The new situation we face today largely has to do with the attitude of customers and their relationship to media and information in general. Contemporary audiences are flooded with messages. While they are free to choose the sources of information they use, they are increasingly molded by fake news. Under the influence of negative trends, contemporary media consumers tend to distance themselves from, and mistrust, the content they encounter. They have become highly skeptical. Meanwhile, as media professionals and PR experts would undoubtedly acknowledge, consumers today are less capable of distinguishing between different types of information. The majority of them are unable to distinguish between marketing, news, and advertising. How should one address the problem? By returning to the strategy. The policy of communicating with audiences and raising awareness of the reliable “format” of the message are of utmost importance. In the age of fake news, one must do everything to demonstrate to audiences that one stands for honest communication practices. A sustained effort will help the audiences realize where they can find reliable information about companies and, hopefully, tell the difference between valuable and fake or sensational content about the company.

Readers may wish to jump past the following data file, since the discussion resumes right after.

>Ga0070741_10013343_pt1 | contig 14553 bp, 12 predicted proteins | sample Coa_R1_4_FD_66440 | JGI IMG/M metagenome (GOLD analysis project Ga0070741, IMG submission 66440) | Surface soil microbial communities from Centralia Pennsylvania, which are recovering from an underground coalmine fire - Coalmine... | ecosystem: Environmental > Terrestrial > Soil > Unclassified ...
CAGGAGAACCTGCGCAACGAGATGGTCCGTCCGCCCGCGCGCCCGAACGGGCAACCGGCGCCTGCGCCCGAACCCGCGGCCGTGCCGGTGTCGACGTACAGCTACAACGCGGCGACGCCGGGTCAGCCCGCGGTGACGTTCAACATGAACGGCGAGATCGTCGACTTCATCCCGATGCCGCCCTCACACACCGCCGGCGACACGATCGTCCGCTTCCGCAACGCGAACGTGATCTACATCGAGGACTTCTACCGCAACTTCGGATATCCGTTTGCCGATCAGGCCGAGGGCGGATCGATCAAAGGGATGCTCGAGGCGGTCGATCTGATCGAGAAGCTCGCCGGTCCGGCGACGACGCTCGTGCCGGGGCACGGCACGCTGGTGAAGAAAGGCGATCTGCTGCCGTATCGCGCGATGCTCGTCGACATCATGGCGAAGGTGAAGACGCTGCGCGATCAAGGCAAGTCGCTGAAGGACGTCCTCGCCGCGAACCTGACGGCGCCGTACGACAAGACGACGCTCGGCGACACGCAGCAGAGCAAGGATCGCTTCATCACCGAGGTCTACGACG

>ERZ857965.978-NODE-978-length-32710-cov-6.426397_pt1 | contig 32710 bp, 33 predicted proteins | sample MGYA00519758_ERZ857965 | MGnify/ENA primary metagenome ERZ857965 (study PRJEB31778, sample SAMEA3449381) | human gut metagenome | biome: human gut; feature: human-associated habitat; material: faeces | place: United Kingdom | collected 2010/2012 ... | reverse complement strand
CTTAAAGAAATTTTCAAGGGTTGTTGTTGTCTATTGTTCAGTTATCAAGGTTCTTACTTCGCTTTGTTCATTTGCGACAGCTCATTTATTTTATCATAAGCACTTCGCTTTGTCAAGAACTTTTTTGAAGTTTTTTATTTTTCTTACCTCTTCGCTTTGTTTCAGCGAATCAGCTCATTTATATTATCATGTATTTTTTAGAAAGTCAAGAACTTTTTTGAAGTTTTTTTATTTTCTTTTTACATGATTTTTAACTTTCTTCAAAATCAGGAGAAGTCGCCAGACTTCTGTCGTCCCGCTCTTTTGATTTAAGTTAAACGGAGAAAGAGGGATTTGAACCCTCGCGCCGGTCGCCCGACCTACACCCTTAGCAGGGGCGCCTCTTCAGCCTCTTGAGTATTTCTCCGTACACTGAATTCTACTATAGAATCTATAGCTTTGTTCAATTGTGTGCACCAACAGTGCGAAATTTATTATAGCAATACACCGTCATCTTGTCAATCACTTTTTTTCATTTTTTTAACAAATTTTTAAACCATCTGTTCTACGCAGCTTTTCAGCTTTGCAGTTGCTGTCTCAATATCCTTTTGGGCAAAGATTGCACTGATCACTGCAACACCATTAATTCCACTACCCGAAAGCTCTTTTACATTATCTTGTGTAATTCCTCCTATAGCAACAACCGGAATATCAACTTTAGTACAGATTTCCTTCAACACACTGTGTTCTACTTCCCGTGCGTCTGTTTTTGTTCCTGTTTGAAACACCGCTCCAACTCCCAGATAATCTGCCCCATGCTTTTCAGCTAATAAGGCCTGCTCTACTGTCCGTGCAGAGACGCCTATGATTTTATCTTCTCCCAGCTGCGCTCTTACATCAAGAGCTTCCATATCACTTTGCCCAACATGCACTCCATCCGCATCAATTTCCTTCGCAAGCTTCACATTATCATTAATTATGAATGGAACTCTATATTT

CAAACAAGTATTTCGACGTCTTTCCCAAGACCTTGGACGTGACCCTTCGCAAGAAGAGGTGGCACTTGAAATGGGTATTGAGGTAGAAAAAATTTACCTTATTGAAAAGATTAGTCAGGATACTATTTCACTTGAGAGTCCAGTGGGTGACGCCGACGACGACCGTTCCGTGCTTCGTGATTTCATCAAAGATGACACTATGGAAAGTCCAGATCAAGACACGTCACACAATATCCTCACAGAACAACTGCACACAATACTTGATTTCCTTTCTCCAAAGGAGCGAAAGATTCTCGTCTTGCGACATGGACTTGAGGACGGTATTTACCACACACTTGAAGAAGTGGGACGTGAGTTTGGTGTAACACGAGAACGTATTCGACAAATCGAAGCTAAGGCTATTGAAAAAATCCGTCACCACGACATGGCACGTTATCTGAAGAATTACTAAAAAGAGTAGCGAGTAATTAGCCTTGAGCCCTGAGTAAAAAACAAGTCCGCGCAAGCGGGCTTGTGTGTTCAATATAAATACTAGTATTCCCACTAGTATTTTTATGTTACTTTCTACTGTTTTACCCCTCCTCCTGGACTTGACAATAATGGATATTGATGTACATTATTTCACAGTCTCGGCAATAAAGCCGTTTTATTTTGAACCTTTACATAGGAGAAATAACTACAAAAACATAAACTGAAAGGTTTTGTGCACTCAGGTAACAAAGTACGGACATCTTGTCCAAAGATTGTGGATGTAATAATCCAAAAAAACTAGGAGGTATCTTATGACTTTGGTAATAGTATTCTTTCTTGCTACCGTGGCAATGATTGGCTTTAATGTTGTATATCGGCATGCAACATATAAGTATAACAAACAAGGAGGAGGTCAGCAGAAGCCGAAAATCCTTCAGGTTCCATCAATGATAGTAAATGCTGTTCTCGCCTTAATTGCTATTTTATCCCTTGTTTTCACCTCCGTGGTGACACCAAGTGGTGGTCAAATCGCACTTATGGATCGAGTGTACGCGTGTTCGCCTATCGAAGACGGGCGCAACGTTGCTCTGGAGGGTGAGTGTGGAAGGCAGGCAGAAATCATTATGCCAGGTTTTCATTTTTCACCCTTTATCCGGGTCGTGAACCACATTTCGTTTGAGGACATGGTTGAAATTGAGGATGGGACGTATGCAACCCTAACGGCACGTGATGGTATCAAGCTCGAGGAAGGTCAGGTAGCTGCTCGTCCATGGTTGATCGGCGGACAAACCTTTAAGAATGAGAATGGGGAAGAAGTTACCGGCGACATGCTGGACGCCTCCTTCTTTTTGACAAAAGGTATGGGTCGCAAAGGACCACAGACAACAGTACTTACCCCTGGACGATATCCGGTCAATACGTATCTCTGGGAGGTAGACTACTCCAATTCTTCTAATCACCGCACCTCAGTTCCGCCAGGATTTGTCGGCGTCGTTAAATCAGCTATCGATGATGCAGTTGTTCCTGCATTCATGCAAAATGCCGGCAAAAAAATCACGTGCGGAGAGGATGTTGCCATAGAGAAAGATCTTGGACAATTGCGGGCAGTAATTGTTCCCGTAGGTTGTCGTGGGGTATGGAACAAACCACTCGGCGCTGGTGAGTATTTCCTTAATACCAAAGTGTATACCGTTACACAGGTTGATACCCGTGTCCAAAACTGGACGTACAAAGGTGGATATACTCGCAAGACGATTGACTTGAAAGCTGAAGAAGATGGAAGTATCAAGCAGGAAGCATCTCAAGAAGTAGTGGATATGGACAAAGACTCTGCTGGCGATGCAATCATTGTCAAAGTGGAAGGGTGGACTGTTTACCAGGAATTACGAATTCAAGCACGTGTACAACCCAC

The new situation that board members, marketing journalists, PR experts, and audiences are all facing demands that sources be checked at all times. On a daily basis, one must verify who is authoring content, how messages are generated, and how they are published. To control information flows, even on a very basic level, good communication practices need to be employed. These include well-edited and checked texts, solid insights, and a constant, positive relationship with audiences, whether it is journalists or customers. Such a fair information policy should also be implemented and enforced in internal communication channels. When confronted with the content they generate, company employees should feel it meets the highest standards. Corporate communication is no place for fake news.